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Uncovering significant and substantial violations

By and |  February 10, 2017

Before the Mine Safety & Health Administration (MSHA) can issue an unwarrantable failure citation, the violation must be significant and substantial.

Before MSHA can issue pattern of violations orders, a pattern of significant and substantial (S&S) violations must be found. Such elevated enforcement actions must be preceded by inspector findings that a violation is significant and substantial. That makes S&S findings important.

The term “significant and substantial” derives originally from the Federal Coal Mine Health and Safety Act of 1969, so it has been around a long time. It is short for “a violation of such a nature as could significantly and substantially contribute to the cause and effect of a mine safety and health hazard.” That is the phrase as it appeared in the 1969 Coal Act and is now in the 1977 Mine Safety Act.

Those are many words. In law they must all be given meaning. But what meaning?

According to MSHA, when an inspector finds a violation S&S, the inspector is saying that “based upon the particular facts surrounding the violation there exists a reasonable likelihood the hazard contributed to will result in an injury or illness of a reasonably serious nature.”

What is not S&S?

msha-logoOf all the terms employed in MSHA enforcement, “significant and substantial” (or, commonly, “S&S”) is the least understood. Before we try to nail down what it is, let’s say what it is not.

It is not negligence. It has nothing to do with fault or lack of fault by the mine operator. Over the years, a number of people in the industry have been confused about this.

It is not a violation of anything other than a mandatory safety or health standard. The law limits application of S&S to mandatory standards. A violation of an administrative regulation does not qualify.

It is not a pure paperwork violation, such as failing to record a pre-operation examination of mobile equipment that had no safety defects. (Proof an examination was completed might have to be produced.)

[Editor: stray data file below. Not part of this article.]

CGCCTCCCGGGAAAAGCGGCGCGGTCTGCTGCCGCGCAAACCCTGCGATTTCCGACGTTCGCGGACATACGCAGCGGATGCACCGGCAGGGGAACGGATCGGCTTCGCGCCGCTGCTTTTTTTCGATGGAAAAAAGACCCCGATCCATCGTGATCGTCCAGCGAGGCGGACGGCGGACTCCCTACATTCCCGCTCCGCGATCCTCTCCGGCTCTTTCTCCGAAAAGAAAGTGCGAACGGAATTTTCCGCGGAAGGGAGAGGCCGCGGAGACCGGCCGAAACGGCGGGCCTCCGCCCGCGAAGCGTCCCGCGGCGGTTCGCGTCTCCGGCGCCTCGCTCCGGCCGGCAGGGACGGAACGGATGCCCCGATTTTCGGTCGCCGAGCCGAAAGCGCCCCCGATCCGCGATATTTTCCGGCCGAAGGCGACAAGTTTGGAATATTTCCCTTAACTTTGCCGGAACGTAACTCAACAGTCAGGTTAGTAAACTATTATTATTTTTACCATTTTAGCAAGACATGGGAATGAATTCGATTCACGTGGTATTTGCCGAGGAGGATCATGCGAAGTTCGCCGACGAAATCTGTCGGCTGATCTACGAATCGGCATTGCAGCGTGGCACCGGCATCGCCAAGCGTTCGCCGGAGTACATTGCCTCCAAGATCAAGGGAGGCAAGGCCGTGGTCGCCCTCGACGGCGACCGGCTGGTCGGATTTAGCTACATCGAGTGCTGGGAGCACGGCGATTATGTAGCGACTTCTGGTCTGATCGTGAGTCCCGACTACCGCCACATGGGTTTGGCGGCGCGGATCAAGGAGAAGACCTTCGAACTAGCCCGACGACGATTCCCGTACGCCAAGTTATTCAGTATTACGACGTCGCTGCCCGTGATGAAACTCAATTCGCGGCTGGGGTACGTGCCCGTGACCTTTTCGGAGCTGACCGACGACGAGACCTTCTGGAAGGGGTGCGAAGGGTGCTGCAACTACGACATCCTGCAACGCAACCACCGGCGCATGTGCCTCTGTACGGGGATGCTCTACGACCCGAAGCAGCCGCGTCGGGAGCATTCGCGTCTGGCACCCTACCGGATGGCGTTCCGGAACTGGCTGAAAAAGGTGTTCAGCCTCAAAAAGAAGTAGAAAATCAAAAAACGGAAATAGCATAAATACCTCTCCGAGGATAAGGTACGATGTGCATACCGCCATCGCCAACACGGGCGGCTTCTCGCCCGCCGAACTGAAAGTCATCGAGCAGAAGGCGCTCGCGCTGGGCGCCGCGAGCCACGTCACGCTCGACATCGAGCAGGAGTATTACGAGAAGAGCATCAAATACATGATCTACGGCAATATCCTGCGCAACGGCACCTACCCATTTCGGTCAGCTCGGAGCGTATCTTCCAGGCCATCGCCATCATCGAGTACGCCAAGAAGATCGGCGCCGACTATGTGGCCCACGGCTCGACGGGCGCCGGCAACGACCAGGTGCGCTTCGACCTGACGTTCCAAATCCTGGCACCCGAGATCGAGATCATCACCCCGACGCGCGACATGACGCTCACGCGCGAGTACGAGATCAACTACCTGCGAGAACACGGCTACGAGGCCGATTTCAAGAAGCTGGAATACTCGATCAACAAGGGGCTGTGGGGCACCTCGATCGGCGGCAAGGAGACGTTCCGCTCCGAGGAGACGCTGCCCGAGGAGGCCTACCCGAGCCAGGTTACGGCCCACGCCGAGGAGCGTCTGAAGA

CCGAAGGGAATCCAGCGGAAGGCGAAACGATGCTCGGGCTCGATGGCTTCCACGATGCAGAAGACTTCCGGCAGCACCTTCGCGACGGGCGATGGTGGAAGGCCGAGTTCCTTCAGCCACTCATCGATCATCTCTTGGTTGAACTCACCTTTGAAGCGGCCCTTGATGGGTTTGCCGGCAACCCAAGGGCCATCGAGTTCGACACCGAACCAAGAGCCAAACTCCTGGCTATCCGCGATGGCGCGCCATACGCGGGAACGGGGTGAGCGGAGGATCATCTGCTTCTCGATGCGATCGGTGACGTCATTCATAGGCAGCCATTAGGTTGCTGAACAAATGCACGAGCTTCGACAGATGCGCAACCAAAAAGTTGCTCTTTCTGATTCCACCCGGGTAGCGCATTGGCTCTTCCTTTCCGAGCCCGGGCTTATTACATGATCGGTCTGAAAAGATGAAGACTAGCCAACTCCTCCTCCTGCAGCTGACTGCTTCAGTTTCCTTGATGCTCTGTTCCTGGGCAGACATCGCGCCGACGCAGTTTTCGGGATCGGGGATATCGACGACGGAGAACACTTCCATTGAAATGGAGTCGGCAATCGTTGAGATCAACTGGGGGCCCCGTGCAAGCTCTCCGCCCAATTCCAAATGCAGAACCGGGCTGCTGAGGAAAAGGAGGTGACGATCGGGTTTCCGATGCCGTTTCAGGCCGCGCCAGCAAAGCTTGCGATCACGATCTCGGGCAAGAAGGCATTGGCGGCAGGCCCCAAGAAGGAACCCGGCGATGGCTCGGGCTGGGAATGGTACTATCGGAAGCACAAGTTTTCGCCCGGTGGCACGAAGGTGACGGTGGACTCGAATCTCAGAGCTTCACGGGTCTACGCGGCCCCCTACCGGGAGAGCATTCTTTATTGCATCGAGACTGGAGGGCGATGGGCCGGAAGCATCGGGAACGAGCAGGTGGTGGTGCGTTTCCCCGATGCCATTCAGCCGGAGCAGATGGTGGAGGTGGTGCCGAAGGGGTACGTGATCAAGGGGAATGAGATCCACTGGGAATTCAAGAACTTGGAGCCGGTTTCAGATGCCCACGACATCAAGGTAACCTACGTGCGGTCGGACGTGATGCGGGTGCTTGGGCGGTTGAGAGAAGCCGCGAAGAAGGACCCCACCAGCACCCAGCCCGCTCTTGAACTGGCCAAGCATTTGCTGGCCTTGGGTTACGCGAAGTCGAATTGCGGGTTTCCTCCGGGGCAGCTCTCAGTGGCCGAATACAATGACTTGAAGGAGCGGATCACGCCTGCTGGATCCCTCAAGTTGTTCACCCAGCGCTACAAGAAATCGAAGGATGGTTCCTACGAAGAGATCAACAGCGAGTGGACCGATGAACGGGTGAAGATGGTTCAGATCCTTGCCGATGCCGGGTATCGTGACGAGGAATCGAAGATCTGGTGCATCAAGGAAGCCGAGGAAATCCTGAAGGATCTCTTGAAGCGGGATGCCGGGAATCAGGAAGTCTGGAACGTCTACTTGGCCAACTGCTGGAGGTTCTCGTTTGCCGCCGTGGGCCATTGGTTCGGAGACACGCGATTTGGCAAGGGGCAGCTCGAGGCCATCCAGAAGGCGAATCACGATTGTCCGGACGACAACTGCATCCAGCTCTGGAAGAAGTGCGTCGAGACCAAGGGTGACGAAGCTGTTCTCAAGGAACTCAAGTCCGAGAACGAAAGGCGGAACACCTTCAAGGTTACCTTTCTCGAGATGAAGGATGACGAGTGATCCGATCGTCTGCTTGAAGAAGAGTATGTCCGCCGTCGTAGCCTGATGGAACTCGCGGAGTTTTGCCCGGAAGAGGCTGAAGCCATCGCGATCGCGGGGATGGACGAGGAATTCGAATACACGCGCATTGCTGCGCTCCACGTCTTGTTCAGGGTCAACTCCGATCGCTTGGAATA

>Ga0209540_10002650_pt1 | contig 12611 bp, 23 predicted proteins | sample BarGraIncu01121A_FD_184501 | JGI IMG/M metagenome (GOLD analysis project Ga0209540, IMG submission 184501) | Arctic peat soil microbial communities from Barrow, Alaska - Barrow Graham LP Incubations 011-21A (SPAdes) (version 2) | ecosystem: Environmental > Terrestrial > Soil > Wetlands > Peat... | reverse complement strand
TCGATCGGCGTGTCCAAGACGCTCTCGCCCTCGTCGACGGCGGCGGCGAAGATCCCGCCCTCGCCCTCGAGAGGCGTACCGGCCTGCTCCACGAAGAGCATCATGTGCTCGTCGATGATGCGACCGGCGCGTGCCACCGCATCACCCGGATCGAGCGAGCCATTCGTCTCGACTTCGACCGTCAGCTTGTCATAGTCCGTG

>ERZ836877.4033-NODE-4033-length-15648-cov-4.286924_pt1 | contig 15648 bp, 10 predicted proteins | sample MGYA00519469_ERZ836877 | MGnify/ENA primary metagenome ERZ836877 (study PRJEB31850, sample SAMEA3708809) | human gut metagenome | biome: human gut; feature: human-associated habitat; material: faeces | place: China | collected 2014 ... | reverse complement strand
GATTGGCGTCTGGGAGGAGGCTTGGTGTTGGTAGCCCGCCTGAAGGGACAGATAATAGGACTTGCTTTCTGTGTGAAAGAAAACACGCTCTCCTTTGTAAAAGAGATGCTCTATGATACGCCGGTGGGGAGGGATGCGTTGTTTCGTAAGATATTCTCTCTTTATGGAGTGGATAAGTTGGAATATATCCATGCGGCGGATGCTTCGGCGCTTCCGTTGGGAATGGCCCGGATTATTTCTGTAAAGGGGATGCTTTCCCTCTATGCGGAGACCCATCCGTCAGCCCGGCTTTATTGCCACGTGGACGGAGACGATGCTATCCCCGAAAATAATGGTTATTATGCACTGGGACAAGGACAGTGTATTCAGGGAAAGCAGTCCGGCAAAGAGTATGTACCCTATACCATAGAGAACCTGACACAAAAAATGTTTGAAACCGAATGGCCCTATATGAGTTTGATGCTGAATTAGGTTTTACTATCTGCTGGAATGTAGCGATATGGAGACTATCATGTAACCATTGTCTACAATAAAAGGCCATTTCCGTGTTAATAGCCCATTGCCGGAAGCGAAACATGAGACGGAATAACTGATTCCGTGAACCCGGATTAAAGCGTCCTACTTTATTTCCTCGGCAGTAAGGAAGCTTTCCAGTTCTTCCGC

It is not a technical violation, such as a slightly out-of-date fire extinguisher inspection tag in an area where fire would be unlikely. (Proof of regular inspections might be needed.)

MSHA S&S findings

MSHA requires inspectors to make four findings before citing a violation as S&S:

1. There must be a violation of a mandatory safety or health standard.
2. There must be a discrete safety hazard. (MSHA says this is generally satisfied whenever there is a violation of a standard.)
3. There must be a reasonable likelihood the hazard contributed to will cause an injury or illness after evaluating the circumstances surrounding the violation. (If no miners were exposed or likely to be exposed, probably not S&S.
4. There must be a reasonable likelihood that the injury or illness would be reasonably serious.
Commission interpretation

The four findings MSHA requires are derived from a 1984 Federal Mine Safety and Health Review Commission interpretation in a case involving Massie Coal. Application of the test to facts of particular cases has often been challenging. With greater MSHA emphasis on pattern of violation enforcement, multiple cases have focused on new interpretations of the Mathies test.

In a decision this year involving Newtown Energy, the five commissioners split several ways. The case involved a lockout of power to equipment, but the supervisor who locked out could not remove the key. Feeling time pressure during an MSHA inspection, he left the key in the lock. All of the commissioners agreed it was reasonably likely that the incomplete lockout contributed to a discrete hazard. However, based on other recent precedent, two commissioners would not insist injury be “reasonably likely.” They opined “at least somewhat likely” would be sufficient.

At one point, the opinion says: “We recognize that ‘reasonable likelihood’ is not an exact standard. … Rather the ‘reasonable likelihood’ standard is a matter of degree evaluation with particular focus on the facts and circumstances. … This imprecision and the complexity of the facts in many Mine Act cases do not undercut the importance of the standard; indeed it serves to emphasize the necessity for careful, thoughtful review of all relevant facts in every S&S proceeding.”

Michael Heenan and William Doran are with the national labor, employment and safety law firm Ogletree Deakins.

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